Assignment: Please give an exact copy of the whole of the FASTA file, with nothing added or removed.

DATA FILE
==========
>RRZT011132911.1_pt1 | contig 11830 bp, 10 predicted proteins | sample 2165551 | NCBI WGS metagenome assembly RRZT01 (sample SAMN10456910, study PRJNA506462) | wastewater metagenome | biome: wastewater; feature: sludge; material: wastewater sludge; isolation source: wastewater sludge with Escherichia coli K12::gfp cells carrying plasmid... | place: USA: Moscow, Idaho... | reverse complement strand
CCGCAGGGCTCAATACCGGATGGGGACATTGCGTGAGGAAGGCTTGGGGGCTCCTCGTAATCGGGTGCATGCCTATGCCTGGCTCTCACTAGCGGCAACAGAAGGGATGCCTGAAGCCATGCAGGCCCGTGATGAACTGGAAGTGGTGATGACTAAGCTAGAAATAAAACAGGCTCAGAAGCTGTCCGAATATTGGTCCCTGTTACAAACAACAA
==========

>RRZT011132911.1_pt1 | contig 11830 bp, 10 predicted proteins | sample 2165551 | NCBI WGS metagenome assembly RRZT01 (sample SAMN10456910, study PRJNA506462) | wastewater metagenome | biome: wastewater; feature: sludge; material: wastewater sludge; isolation source: wastewater sludge with Escherichia coli K12::gfp cells carrying plasmid... | place: USA: Moscow, Idaho... | reverse complement strand
CCGCAGGGCTCAATACCGGATGGGGACATTGCGTGAGGAAGGCTTGGGGGCTCCTCGTAATCGGGTGCATGCCTATGCCTGGCTCTCACTAGCGGCAACAGAAGGGATGCCTGAAGCCATGCAGGCCCGTGATGAACTGGAAGTGGTGATGACTAAGCTAGAAATAAAACAGGCTCAGAAGCTGTCCGAATATTGGTCCCTGTTACAAACAACAA